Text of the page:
A few points about the Ascension event:
Jesus told his disciples that after he ascended, “I am sending upon you what my Father promised”—the Holy Spirit would come down upon them with power. As we will read next week at Pentecost, they received the Holy Spirit like tongues of fire. Today, every believer receives the Holy Spirit, who gives wisdom and power to live the Christian life.
The command of Jesus to his followers was to be his witnesses in Jerusalem, Judea, Samaria, and the ends of the earth. The gospel first spread to the Jews, then to the Jewish/mixed race Samaritans, and then to the Gentiles. Christians now have that responsibility to spread the good news about Jesus to all who have not heard, and to act as Jesus did, showing love and caring to all people.
The angels warned that someday Jesus will return, in the same way he left. But instead of us idly watching for the Second Coming, we are supposed to be busy with the work Christ assigned us.
The Ascension of Jesus is one of the accepted doctrines of Christianity. The Apostles' and Nicene Creeds both profess that Christ ascended into heaven and sits at the right hand of God the Father.
Our Bible study this week was especially interesting, I think. The 7 of us wandered our way through these tough readings much like a kid would with a meal that they knew they were supposed to eat, but hoped they could just try a little of each part and the parents would call it good. Corby’s first question, as our leader, before we had read even the first line of the readings was, “what does spiritual discipline mean to you?” Joyce in her “cutting to the chase” way immediately fired back, “doing something I don’t want to do!” We all laughed but in each of our own ways reluctantly agreed. Corby asked us to modify this to “something we can at least continue to try to do.” We had the fun interruption at the door with the surprise appearance of Superman, a young boy in full Superman outfit with cape with his Mom delivering lesson plans information for the upcoming Montesano Bible Camp in July. And, while studying the Gospel of John reading, we found time to digress to talking about good, native slugs (the banana ones) to the bad slugs (the brown ones), and how they can be killed by getting drunk on cheap Busch beer, as Martha informed us! We also brought up our health concerns for those we love, employment issues of our friends and close ones, and other needs for those we know (and don’t know!). And the question of the week—what was a moment when you felt the closeness or presence of God (I’m paraphrasing!)? A very fulfilling time!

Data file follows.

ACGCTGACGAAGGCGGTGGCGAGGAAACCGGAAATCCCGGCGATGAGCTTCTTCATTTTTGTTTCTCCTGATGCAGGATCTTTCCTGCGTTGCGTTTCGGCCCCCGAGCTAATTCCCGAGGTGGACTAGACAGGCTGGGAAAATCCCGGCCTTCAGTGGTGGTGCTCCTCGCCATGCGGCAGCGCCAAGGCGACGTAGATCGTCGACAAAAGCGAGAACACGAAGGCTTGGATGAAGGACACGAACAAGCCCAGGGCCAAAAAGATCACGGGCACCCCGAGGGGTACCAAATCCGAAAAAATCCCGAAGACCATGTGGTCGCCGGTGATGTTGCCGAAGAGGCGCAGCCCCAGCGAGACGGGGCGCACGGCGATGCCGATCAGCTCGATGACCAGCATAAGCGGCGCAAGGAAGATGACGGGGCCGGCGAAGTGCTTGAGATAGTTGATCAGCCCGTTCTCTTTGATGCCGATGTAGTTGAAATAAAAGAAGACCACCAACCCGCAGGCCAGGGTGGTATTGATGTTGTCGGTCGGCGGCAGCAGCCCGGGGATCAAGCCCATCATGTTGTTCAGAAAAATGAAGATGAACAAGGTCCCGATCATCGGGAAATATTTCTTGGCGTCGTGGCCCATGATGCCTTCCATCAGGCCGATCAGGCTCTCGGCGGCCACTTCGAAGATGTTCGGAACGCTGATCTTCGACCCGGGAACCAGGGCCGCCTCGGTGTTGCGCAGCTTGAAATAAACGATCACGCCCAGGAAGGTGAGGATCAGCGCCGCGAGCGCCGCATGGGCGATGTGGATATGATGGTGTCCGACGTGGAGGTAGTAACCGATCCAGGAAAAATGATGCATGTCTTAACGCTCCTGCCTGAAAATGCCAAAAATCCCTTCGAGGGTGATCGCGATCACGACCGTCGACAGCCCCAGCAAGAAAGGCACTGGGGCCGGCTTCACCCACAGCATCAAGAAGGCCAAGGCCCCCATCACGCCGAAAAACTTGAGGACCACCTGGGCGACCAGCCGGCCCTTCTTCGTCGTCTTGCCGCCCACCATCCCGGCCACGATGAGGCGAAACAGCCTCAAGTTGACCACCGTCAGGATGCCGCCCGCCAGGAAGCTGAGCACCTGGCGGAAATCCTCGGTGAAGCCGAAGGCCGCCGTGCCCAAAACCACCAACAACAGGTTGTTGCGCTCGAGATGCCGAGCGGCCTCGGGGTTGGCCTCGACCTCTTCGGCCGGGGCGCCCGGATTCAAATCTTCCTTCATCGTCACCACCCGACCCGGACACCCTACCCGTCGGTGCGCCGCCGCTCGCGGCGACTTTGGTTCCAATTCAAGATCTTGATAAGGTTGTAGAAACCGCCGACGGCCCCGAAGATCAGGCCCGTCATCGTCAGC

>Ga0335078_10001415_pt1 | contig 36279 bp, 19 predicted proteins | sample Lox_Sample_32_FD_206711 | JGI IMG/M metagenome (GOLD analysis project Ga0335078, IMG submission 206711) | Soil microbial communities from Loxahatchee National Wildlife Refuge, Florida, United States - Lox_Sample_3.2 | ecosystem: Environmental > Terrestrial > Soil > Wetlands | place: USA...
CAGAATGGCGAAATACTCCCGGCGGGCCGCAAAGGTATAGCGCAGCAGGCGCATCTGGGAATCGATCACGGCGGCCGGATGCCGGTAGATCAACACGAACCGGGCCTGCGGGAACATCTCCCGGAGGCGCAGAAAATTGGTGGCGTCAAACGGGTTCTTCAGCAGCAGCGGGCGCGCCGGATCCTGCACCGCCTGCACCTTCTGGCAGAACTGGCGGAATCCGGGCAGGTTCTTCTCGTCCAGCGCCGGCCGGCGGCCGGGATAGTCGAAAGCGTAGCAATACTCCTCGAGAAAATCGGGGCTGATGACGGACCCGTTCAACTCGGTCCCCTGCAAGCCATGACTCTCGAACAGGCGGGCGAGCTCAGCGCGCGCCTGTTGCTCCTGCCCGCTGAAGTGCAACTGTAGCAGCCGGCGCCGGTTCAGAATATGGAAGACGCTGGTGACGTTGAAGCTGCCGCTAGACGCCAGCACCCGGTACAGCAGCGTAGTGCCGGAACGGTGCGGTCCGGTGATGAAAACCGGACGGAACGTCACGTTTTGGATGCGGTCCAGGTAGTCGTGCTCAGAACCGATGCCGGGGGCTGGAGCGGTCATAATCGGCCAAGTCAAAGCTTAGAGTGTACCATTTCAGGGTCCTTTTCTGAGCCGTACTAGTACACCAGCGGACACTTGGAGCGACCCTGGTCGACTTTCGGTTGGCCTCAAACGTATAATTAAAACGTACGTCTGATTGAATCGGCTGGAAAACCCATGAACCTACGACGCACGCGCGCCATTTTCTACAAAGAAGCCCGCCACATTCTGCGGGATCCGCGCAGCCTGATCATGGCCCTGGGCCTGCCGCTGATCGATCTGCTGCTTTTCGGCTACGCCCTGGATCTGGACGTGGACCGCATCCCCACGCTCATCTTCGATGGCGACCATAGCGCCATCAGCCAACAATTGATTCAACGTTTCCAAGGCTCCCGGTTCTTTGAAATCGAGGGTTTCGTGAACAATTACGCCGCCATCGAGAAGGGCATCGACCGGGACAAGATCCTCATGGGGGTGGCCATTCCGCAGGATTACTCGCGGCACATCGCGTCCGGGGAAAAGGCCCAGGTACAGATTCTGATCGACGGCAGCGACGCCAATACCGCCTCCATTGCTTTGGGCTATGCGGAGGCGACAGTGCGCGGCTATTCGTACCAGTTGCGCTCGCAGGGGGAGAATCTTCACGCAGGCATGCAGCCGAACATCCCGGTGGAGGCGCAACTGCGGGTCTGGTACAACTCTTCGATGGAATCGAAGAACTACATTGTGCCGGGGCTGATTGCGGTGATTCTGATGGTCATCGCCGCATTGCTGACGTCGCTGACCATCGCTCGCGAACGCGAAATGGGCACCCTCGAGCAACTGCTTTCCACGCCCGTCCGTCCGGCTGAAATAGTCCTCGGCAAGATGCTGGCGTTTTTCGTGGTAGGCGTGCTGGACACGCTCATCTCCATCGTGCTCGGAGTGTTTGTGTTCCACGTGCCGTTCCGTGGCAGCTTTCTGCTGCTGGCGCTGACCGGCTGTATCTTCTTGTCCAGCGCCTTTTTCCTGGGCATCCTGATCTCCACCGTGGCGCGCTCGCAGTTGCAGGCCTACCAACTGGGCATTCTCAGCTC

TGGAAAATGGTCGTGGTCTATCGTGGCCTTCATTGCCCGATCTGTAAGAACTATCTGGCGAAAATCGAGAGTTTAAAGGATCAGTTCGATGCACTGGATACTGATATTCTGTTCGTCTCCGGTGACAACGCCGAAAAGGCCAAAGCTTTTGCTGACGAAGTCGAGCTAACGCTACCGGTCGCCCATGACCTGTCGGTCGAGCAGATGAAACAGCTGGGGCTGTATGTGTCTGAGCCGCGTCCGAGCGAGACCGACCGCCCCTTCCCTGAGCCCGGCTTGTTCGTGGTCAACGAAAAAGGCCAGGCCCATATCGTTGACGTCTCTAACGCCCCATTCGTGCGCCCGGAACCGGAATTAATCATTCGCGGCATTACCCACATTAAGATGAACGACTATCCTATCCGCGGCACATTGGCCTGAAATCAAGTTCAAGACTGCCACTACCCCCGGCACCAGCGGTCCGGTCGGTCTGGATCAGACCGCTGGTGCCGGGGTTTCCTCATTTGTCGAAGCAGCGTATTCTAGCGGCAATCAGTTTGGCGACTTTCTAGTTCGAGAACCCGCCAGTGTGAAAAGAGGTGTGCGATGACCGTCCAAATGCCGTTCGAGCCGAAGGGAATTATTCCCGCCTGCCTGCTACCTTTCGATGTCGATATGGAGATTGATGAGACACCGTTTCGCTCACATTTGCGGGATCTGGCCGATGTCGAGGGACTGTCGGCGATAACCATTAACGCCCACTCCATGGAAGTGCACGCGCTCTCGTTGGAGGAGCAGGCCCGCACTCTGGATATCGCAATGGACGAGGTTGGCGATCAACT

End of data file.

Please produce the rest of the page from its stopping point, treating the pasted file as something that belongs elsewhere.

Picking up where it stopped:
I read somewhere that "Ascension is about the dangers of looking high, when Jesus asks us to look low at the people he has come to redeem." That last part seems to be a good summary statement of our mission here at St. Mark’s—for us together and as individuals, as part of the low people (we’re not better than anyone else!), to look across at those around us and be busy with the work Christ assigned us. After all, as Jesus said in John today, “protect them in your name that you have given me, so that they may be one, as we are one.” Jesus is talking then about his disciples, but it also applies to us now. How can we fail with that endorsement? Amen.